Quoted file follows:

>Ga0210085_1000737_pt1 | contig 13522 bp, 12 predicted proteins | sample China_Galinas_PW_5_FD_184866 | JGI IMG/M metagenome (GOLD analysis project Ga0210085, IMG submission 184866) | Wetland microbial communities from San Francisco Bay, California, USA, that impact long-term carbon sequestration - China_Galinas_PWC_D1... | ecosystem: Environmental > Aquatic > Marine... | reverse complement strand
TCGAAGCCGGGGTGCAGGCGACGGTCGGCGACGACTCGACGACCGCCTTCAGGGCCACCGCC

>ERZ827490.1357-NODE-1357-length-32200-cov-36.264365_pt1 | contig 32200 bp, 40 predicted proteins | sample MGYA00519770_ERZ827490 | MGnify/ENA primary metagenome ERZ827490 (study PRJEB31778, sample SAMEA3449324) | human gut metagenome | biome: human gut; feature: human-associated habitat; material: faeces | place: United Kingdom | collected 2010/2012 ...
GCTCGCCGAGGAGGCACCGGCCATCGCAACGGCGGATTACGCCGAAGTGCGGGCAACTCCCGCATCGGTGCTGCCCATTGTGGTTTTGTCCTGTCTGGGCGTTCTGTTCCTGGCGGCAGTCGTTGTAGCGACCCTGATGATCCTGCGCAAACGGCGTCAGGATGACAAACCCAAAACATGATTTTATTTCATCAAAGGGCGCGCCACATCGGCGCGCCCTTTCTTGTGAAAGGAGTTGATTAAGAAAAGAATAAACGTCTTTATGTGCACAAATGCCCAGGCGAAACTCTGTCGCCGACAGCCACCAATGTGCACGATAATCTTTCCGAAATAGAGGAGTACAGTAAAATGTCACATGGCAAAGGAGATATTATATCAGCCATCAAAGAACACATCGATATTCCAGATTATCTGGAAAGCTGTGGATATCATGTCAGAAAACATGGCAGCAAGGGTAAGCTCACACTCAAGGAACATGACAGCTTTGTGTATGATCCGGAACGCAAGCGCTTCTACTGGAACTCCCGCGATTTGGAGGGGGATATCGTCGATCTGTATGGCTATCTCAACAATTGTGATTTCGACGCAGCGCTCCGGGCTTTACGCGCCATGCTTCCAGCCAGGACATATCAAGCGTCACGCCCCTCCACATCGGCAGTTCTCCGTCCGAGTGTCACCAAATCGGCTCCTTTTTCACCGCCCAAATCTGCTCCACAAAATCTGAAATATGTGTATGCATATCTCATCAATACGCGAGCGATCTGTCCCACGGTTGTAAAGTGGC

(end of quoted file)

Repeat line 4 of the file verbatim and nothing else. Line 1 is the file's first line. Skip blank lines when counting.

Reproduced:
GCTCGCCGAGGAGGCACCGGCCATCGCAACGGCGGATTACGCCGAAGTGCGGGCAACTCCCGCATCGGTGCTGCCCATTGTGGTTTTGTCCTGTCTGGGCGTTCTGTTCCTGGCGGCAGTCGTTGTAGCGACCCTGATGATCCTGCGCAAACGGCGTCAGGATGACAAACCCAAAACATGATTTTATTTCATCAAAGGGCGCGCCACATCGGCGCGCCCTTTCTTGTGAAAGGAGTTGATTAAGAAAAGAATAAACGTCTTTATGTGCACAAATGCCCAGGCGAAACTCTGTCGCCGACAGCCACCAATGTGCACGATAATCTTTCCGAAATAGAGGAGTACAGTAAAATGTCACATGGCAAAGGAGATATTATATCAGCCATCAAAGAACACATCGATATTCCAGATTATCTGGAAAGCTGTGGATATCATGTCAGAAAACATGGCAGCAAGGGTAAGCTCACACTCAAGGAACATGACAGCTTTGTGTATGATCCGGAACGCAAGCGCTTCTACTGGAACTCCCGCGATTTGGAGGGGGATATCGTCGATCTGTATGGCTATCTCAACAATTGTGATTTCGACGCAGCGCTCCGGGCTTTACGCGCCATGCTTCCAGCCAGGACATATCAAGCGTCACGCCCCTCCACATCGGCAGTTCTCCGTCCGAGTGTCACCAAATCGGCTCCTTTTTCACCGCCCAAATCTGCTCCACAAAATCTGAAATATGTGTATGCATATCTCATCAATACGCGAGCGATCTGTCCCACGGTTGTAAAGTGGC